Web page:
CommenTerry: Volume Two | Eastern North Carolina Now | It has been nearly three years since the left-leaning Center for American Progress published a superb report, Return on Educational Investment: A District-by-District Evaluation of U.S. Educational Productivity.

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    Publisher's Note: These posts, by Dr. Terry Stoops, and aptly titled CommonTerry, appears courtesy of our friends at the John Locke Foundation. A full account of Dr. Stoops's posts, or mentioned as a credible source, are listed here in BCN.

Which school districts get the most bang for the buck?

    It has been nearly three years since the left-leaning Center for American Progress published a superb report, Return on Educational Investment: A District-by-District Evaluation of U.S. Educational Productivity. In the report, CAP Senior Fellow Ulrich Boser made the case that decades of significant funding increases for our public schools failed to produce lasting innovation or progress. Consequently, public school systems needed to cease thinking of inputs and outcomes separately and embrace the concept that unifies them, educational productivity.

    Unfortunately, Americans have been conditioned to equate the quality of education with the condition of various inputs -- per student spending, educational technology, teacher pay, class size, school buildings, and the like. Presumably, schools will succeed so long as governments furnish high tech gadgets, pay teachers a lot, have small class sizes, and construct magnificent school buildings. But no matter how many times researchers find weak empirical relationships between spending and performance, the public will insist that schools are one teacher pay raise away from educational glory.

    In the spirit (and lacking the sophistication) of Boser's report, I examined NC DPI expenditure and student performance data for each of North Carolina's 115 school districts. For the purpose of this newsletter, I examined districts according to their "performance composite," the overall pass rate for tests administered in each district last year.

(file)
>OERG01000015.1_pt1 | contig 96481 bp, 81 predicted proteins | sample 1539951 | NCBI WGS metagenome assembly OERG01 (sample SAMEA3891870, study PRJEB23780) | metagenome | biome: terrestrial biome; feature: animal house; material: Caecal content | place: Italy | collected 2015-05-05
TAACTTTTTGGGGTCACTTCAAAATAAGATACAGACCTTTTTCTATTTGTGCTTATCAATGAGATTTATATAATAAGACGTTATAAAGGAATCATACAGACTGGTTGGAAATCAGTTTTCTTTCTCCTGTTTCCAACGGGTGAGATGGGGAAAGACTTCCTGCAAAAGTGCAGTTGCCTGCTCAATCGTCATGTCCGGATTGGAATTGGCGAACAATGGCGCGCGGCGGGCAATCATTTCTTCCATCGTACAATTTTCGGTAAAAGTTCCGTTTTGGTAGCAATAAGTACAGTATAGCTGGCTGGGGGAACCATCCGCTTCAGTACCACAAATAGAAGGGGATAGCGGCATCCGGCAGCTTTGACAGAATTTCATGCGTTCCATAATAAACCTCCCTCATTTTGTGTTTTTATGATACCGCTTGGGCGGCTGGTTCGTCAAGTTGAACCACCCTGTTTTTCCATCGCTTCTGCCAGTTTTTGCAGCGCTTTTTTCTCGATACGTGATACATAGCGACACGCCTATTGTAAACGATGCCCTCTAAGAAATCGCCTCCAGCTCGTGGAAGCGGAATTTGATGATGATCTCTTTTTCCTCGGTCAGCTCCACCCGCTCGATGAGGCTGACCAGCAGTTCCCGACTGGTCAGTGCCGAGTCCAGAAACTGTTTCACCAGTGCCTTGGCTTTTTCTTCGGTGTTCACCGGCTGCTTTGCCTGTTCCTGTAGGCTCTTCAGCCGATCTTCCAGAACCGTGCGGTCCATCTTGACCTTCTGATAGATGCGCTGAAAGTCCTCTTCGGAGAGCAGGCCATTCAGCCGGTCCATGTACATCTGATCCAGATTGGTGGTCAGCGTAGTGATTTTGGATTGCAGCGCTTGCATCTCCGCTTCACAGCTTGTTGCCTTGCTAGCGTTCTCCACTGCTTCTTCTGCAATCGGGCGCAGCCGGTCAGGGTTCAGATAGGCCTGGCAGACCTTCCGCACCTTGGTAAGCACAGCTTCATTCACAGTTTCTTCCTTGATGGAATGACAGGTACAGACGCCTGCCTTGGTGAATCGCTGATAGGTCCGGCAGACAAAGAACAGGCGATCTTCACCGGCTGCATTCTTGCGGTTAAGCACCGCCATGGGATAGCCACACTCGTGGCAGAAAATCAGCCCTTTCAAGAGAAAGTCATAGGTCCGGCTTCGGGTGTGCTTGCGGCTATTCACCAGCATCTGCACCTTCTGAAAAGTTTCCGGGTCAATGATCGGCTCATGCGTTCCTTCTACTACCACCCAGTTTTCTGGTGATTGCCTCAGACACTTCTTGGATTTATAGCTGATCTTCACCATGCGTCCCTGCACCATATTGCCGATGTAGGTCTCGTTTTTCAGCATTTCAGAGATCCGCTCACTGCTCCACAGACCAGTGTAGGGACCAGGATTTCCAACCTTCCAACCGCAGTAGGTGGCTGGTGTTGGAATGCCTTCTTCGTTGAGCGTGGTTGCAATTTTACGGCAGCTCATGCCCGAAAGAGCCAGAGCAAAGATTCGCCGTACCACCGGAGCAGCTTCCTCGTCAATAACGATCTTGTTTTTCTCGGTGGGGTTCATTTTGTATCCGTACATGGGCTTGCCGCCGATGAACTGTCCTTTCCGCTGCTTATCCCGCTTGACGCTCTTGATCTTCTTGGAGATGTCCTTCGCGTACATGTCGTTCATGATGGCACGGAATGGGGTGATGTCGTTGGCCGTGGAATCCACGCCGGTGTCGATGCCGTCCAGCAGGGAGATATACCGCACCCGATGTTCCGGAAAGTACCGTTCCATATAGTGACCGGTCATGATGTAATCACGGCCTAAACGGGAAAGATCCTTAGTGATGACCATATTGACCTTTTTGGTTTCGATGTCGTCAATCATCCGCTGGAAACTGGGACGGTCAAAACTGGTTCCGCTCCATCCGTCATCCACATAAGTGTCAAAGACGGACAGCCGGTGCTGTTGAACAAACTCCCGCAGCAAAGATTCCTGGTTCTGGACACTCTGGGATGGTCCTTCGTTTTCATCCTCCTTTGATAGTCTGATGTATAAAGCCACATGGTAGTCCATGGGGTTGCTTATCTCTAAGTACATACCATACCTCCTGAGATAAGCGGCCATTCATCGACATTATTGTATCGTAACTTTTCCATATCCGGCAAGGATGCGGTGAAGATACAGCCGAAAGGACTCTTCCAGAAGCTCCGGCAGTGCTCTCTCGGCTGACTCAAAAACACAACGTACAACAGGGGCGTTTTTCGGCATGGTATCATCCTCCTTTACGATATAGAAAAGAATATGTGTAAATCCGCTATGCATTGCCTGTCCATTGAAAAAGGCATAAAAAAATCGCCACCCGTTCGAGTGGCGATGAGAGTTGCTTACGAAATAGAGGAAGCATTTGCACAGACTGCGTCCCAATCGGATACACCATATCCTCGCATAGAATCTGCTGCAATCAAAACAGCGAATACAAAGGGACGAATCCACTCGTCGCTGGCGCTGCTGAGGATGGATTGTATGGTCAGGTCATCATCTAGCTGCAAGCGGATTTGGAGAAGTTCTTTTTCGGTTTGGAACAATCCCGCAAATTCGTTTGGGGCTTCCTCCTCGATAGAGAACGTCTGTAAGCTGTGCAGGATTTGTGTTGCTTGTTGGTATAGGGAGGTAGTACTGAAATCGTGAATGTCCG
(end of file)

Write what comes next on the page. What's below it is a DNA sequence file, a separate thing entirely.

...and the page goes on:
While Chapel Hill-Carrboro City Schools had the highest performance composite, the district also spent significantly more per student than the state average, $10,735 per student versus the state average of $8,514. Asheville City Schools and Polk County Schools were two other high spending, high performing districts.

    Union County Schools, Mooresville Graded Schools, and Wake County Schools performed very well despite spending less per student than the state average. Arguably, these were the three most productive school districts in the state. To put is another way, Union, Mooresville, and Wake "got the most bang for the buck."

    Davidson County Schools, North Carolina's lowest spending district ($7,374 per student), had a respectable showing. Only 27 districts had a higher performance composite than Davidson. The state's highest roller, Hyde County, spent $17,557 per student but had a middling pass rate, 37.3 percent.

    Speaking of big spenders, a number of districts, mostly in the northeastern part of the state, spent considerably more than average but had difficulty raising student achievement. Northampton, Bertie, Anson, Hertford, Weldon City, and Halifax spent between $10,000 and $13,000 per student but had overall pass rates that fell below 25 percent.

    Obviously, performance composites are one of many measures of student performance. Graduation rates, ACT scores, SAT scores, Workkeys results, and testing pass rates by grade and subgroup are a few of the many ways to measure student outcomes. Likewise, per student expenditures are one of a number of inputs that may be employed. Regardless of the variables used, we need to begin thinking about education reform in terms of productivity and returns on investment, concepts that, by the way, do preclude conceptualizing education as a social good.

    Facts and Stats

School districts with the highest performance composite, 2012-13



    Quote of the Week

    "For the next several years, preschool, K-12, and postsecondary educators are likely to face the challenge of doing more with less. My message is that this challenge can, and should be, embraced as an opportunity to make dramatic improvements. I believe enormous opportunities for improving the productivity of our education system lie ahead if we are smart, innovative, and courageous in rethinking the status quo." -- U.S. Secretary of Education Arne Duncan, "The New Normal: Doing More with Less--Secretary Arne Duncan's Remarks at the American Enterprise Institute," November 17, 2010

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